Thursday, January 09, 2014

Reclaiming True Christian Pilgrimage

1555460_10102301006601174_1573624060_nI wrote the following as part of my ELCA Peace Not Walls leadership training trip to Jordan and the Holy Land while sitting atop the Mount of Beatitudes earlier this morning (with a couple slight modifications taking in experiences from later in the day). The intention of the trip is to prepare for leading future groups of young adults to the Holy Land while working for a just end to the Israeli occupation of Palestine. You can find the writings of my fellow pilgrims on our trip blog here. I hope you enjoy the post, and please provide feedback if you're able! - Dustin

Sitting atop a devotional site called the Mount of the Beatitudes and seeing the sun shining on the Sea of Galilee, I'm a feeling a bit challenged... I've been thinking a lot over the course of my trip about how true Christian pilgrimage should strengthen relationships with God and people rather than necessarily visit specific holy sites, but now I'm beginning to think it's both. I certainly lament that most Christian pilgrims visit the Holy Land without ever learning from Palestinians living under the brutally apartheid-like system of Israeli occupation, don't get me wrong... our Palestinian Christian guide recently mentioned that we were the first group in his 4+ years of giving tours who were interested in hearing the Palestinian side of the story. Yet, walking amongst the gardens of the Mount of Beatitudes and hearing the Scriptures read and discussed in so many languages, it's obvious these "holy sites" are not just dead stones for some people.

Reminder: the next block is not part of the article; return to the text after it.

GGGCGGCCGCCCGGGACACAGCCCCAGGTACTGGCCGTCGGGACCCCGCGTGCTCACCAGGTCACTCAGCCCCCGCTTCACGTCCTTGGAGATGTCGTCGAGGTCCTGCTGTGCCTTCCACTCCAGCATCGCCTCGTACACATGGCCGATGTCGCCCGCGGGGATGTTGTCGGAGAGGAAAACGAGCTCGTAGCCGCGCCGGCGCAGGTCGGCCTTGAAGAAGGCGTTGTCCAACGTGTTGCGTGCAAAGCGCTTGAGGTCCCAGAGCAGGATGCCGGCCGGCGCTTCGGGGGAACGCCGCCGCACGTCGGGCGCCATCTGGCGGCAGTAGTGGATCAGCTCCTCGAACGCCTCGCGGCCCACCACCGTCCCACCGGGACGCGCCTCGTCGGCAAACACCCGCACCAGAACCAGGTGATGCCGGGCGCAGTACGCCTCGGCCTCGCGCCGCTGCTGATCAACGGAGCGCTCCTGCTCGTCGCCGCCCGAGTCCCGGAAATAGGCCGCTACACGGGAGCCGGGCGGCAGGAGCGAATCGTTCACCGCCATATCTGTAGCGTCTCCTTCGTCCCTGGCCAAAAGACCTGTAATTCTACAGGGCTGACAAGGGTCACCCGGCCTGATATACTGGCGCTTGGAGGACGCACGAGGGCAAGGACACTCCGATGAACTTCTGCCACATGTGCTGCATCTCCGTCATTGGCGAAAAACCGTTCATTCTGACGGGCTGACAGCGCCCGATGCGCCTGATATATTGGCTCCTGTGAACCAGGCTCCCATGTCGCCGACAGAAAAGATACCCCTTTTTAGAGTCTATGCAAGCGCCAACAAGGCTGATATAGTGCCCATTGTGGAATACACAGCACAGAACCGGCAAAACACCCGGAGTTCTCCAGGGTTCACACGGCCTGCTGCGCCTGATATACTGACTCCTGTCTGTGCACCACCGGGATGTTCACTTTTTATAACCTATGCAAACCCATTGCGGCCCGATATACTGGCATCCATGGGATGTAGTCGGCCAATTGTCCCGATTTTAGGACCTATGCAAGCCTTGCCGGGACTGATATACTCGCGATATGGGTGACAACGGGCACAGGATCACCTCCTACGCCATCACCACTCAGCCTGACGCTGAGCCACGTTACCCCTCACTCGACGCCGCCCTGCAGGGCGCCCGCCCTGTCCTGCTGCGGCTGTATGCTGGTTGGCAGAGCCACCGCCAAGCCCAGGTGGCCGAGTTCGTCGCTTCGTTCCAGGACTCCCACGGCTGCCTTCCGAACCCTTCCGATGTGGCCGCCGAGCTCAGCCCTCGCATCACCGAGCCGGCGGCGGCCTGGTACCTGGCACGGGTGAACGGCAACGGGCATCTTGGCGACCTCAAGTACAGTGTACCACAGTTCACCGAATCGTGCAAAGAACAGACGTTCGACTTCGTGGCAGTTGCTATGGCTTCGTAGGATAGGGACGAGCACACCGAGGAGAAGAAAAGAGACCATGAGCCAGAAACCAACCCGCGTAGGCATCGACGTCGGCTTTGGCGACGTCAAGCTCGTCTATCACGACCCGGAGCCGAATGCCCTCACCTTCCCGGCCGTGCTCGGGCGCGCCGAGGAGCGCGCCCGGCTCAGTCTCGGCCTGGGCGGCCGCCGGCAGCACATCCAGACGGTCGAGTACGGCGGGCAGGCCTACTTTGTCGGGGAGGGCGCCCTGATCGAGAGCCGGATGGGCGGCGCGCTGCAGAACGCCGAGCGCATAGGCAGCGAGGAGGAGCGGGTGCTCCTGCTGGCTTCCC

The Israeli separation wall in the background.
Rather, people really are living out lives of faith by visiting these sacred places. Perhaps what really matters then is what one does with a faith renewed on pilgrimage, what that faith moves one to do and who that faith moves one to be in relationship with. Christian pilgrimage to the Holy Land can still mean visiting the "holy sites," but it still must also mean accompanying our Palestinian sisters and brothers.

If we're to change minds back home and around the world in the hope of moving toward a just resolution of the Israeli occupation of Palestine, we need to be in relationship with Palestinians... God tends to make liberation happen within an oppressed people themselves, not through outside forces, no matter how altruistic. Our job as American Christian pilgrims is simply to learn the stories of Palestinians, raise those stories up and through those stories let God do the amazing work of liberating hearts and minds. Onto the Tabgha, the devotional site of Christ multiplying the loaves and fishes.
God's peace,
Dustin

Dustin is currently in his final year of a Masters of Divinity program at the Lutheran Theological Seminary at Philadelphia, having recently completed a year as Vicar at the Lutheran Office for World Community and Saint Peter's Church in New York City. While seeking ordination in the Evangelical Lutheran Church in America, his focus is on the intersection between worship, service and justice in de-centralized faith communities unencumbered by a traditional church building. In his free time, Dustin likes playing frisbee, hiking and pretending to know how to sing.

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